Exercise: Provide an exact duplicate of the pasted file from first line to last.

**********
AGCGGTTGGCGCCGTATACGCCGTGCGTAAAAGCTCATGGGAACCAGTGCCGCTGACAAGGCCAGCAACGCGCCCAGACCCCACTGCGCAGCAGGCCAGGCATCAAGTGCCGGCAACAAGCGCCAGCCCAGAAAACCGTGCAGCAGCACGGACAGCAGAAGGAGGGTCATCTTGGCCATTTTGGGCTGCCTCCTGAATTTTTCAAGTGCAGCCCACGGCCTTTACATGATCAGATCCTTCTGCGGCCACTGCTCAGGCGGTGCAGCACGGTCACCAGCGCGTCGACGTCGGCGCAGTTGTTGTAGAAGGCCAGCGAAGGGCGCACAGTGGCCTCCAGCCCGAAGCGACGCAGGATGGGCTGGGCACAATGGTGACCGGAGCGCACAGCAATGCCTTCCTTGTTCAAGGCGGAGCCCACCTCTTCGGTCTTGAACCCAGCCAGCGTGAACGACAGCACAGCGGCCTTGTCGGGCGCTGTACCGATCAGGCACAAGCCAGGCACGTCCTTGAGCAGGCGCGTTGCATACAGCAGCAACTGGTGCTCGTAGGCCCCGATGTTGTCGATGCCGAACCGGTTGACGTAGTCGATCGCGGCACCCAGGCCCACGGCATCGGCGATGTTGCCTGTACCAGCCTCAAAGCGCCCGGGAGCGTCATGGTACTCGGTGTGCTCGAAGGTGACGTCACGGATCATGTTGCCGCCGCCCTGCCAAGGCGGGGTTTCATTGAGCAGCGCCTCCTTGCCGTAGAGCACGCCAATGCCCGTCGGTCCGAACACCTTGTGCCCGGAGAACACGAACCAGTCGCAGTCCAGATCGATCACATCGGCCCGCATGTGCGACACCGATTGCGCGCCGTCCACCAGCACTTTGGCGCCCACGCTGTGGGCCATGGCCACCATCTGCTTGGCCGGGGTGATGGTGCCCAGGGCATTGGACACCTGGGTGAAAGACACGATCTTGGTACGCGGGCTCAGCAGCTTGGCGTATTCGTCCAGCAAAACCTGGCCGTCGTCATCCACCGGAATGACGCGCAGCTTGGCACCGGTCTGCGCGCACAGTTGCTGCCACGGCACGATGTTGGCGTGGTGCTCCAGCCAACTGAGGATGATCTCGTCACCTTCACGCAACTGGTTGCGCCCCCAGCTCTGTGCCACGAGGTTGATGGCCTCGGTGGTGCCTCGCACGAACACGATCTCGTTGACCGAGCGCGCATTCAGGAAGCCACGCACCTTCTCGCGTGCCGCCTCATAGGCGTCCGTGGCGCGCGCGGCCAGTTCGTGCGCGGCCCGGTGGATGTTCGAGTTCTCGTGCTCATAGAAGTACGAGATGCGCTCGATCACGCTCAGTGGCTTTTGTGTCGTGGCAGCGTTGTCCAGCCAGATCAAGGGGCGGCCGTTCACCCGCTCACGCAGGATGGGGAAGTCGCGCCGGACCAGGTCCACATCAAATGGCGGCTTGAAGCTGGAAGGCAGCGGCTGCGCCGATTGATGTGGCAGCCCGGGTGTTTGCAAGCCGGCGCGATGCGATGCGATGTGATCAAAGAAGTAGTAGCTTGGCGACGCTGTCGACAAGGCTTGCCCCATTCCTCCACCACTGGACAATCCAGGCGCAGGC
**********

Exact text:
AGCGGTTGGCGCCGTATACGCCGTGCGTAAAAGCTCATGGGAACCAGTGCCGCTGACAAGGCCAGCAACGCGCCCAGACCCCACTGCGCAGCAGGCCAGGCATCAAGTGCCGGCAACAAGCGCCAGCCCAGAAAACCGTGCAGCAGCACGGACAGCAGAAGGAGGGTCATCTTGGCCATTTTGGGCTGCCTCCTGAATTTTTCAAGTGCAGCCCACGGCCTTTACATGATCAGATCCTTCTGCGGCCACTGCTCAGGCGGTGCAGCACGGTCACCAGCGCGTCGACGTCGGCGCAGTTGTTGTAGAAGGCCAGCGAAGGGCGCACAGTGGCCTCCAGCCCGAAGCGACGCAGGATGGGCTGGGCACAATGGTGACCGGAGCGCACAGCAATGCCTTCCTTGTTCAAGGCGGAGCCCACCTCTTCGGTCTTGAACCCAGCCAGCGTGAACGACAGCACAGCGGCCTTGTCGGGCGCTGTACCGATCAGGCACAAGCCAGGCACGTCCTTGAGCAGGCGCGTTGCATACAGCAGCAACTGGTGCTCGTAGGCCCCGATGTTGTCGATGCCGAACCGGTTGACGTAGTCGATCGCGGCACCCAGGCCCACGGCATCGGCGATGTTGCCTGTACCAGCCTCAAAGCGCCCGGGAGCGTCATGGTACTCGGTGTGCTCGAAGGTGACGTCACGGATCATGTTGCCGCCGCCCTGCCAAGGCGGGGTTTCATTGAGCAGCGCCTCCTTGCCGTAGAGCACGCCAATGCCCGTCGGTCCGAACACCTTGTGCCCGGAGAACACGAACCAGTCGCAGTCCAGATCGATCACATCGGCCCGCATGTGCGACACCGATTGCGCGCCGTCCACCAGCACTTTGGCGCCCACGCTGTGGGCCATGGCCACCATCTGCTTGGCCGGGGTGATGGTGCCCAGGGCATTGGACACCTGGGTGAAAGACACGATCTTGGTACGCGGGCTCAGCAGCTTGGCGTATTCGTCCAGCAAAACCTGGCCGTCGTCATCCACCGGAATGACGCGCAGCTTGGCACCGGTCTGCGCGCACAGTTGCTGCCACGGCACGATGTTGGCGTGGTGCTCCAGCCAACTGAGGATGATCTCGTCACCTTCACGCAACTGGTTGCGCCCCCAGCTCTGTGCCACGAGGTTGATGGCCTCGGTGGTGCCTCGCACGAACACGATCTCGTTGACCGAGCGCGCATTCAGGAAGCCACGCACCTTCTCGCGTGCCGCCTCATAGGCGTCCGTGGCGCGCGCGGCCAGTTCGTGCGCGGCCCGGTGGATGTTCGAGTTCTCGTGCTCATAGAAGTACGAGATGCGCTCGATCACGCTCAGTGGCTTTTGTGTCGTGGCAGCGTTGTCCAGCCAGATCAAGGGGCGGCCGTTCACCCGCTCACGCAGGATGGGGAAGTCGCGCCGGACCAGGTCCACATCAAATGGCGGCTTGAAGCTGGAAGGCAGCGGCTGCGCCGATTGATGTGGCAGCCCGGGTGTTTGCAAGCCGGCGCGATGCGATGCGATGTGATCAAAGAAGTAGTAGCTTGGCGACGCTGTCGACAAGGCTTGCCCCATTCCTCCACCACTGGACAATCCAGGCGCAGGC